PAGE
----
It was a tough Festival — but that’s Cheltenham all over. It’s a very hard few days, both mentally and physically, and I definitely had my share of highs and lows.
There’s so much preparation going into Cheltenham that obviously the pressure is greater.
On Thursday, I was beaten by a nose on Southfield Theatre by Richard Johnson and Fingal Bay [comment, 20 March]. It is always incredibly frustrating, but you just have to get on with it.
You can’t dwell on things, otherwise it affects your riding the next day. And Friday was certainly a mixed day.
When the stirrup leather broke on Calipto [in the Triumph Hurdle, when he was the favourite], I just thought, “Seriously, this can’t be happening.”
However, I then won my next race on Lac Fontana, which was the definite highlight of my week. But racing is unpredictable.
For the next race, I was cantering down to the start and Port Melon just locked his jaw and ran blind. It all happened very quickly, I couldn’t steer him left and then couldn’t get him right.
To be honest, I thought he was going to stop, or at least veer away, but he ran straight into the railing and threw me against the TV camera, breaking my left leg and knee on that. Then when I fell on to the concrete, I broke my elbow.
At first I thought I was fine and that I was just sore, because I was already thinking about my next ride. I didn’t have one until the 5.15pm, so I thought, “That’s OK, plenty of time to recover.”
But the paramedics thought differently and wouldn’t let me get up, even though I argued, which is a good job, really.
It was a freak accident and I’m lucky — it certainly could have been worse.
I’ve had so many get well cards, messages and visitors and a big thank you to everyone for that — it’s really boosted my mood and helped to get me through.
I’d also like to thank Cheltenham racecourse, the medical team and all my fellow jockeys for their support.
Loads of people have come to visit too. There was racing at Wincanton — my local course — on Sunday, so lots of the lads popped in on their way to and from racing.
Some days are worse than others, but I’m not doing so badly. I had a terrible spell recently, I was in absolute agony and thought my leg was going to fall off.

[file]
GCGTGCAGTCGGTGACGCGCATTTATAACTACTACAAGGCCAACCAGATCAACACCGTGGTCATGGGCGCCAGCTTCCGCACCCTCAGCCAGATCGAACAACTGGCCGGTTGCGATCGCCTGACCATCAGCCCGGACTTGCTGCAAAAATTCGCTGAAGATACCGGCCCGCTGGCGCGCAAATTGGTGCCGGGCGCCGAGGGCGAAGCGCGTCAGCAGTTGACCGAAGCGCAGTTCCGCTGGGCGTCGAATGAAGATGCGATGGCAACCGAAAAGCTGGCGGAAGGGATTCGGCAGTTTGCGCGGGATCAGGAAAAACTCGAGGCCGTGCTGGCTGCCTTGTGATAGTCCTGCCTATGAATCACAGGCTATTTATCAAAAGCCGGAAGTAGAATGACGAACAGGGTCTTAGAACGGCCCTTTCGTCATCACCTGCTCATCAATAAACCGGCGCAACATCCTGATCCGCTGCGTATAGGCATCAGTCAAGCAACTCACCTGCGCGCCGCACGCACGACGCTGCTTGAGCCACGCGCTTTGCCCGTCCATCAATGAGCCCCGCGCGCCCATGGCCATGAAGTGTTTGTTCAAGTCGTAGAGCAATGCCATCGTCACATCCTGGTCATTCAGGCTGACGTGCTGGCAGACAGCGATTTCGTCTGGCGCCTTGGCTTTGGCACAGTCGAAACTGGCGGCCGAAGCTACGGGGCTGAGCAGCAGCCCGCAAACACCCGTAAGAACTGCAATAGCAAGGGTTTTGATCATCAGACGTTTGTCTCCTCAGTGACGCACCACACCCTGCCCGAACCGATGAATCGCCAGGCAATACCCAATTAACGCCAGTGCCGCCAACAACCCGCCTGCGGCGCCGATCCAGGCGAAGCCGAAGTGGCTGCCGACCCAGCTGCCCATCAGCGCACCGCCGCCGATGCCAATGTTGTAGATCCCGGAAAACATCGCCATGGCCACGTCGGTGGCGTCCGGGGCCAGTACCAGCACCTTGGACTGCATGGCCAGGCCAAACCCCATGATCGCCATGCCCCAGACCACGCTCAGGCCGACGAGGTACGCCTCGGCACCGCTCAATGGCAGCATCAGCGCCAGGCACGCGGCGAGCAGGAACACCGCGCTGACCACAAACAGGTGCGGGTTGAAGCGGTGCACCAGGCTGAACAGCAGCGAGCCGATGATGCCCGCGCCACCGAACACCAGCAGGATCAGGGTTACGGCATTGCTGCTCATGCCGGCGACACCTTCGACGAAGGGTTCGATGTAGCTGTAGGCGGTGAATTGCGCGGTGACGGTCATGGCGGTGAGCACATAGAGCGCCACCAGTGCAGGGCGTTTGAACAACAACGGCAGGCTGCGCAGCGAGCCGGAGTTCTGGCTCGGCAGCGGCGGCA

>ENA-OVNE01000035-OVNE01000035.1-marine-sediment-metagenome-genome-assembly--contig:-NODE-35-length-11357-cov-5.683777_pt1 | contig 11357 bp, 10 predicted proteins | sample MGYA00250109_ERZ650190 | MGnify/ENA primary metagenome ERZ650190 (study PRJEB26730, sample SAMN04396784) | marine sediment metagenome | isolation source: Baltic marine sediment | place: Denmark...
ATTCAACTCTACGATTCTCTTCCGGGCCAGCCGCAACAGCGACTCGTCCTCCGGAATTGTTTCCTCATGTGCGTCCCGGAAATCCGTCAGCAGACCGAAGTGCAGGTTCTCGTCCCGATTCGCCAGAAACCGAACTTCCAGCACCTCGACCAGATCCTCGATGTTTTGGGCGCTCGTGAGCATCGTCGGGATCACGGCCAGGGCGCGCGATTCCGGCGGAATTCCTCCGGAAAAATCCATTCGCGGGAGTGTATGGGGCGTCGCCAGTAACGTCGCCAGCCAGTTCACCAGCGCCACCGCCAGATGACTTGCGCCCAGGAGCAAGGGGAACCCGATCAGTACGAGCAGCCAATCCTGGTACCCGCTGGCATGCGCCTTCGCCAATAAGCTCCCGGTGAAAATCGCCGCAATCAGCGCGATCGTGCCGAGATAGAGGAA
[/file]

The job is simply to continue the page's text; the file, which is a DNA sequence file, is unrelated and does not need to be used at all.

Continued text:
There’s not much I can do at the moment either, bar lie on the sofa. I’m not in a cast but have a leg brace on, so I have some mobility.
I’ve been watching a programme called Obese: A Year To Save My Life, which is fascinating. It stars fitness and weight loss expert Jessie Pavelka, who talks to obese people and strips it back to the problems behind their eating.
I’d love to work as something like that — maybe with overweight kids at schools — because health and fitness are so important.
I left the house for the first time on Monday and saw some owners. It was a beautiful sunny morning and it was great to get some fresh air.
My mum came over from Ireland for a week and it was great having her, as she could help look after my son Harry while Kelly [my wife] looked after me.
I’m going to see the specialist next Monday, so I’ll know more then about the recovery process and what the timescale is like. At the moment I don’t know how long I’ll be off.
It’s going to be tough watching the Aintree meeting and Grand National on TV this year. I’d much rather be there riding and so it’s frustrating, especially as Paul Nicholls has some nice chances.
He has Tidal Bay [don’t miss H&H’s profile next week, 3 April] and Rocky Creek in the National, and I’d definitely have been on one of those two — both have a good shot, so it’s particularly disappointing.
It’s always nice being a part of the end of the season and helping towards the trainers’ championship. However, this year I’ll be cheering them all on from the sofa.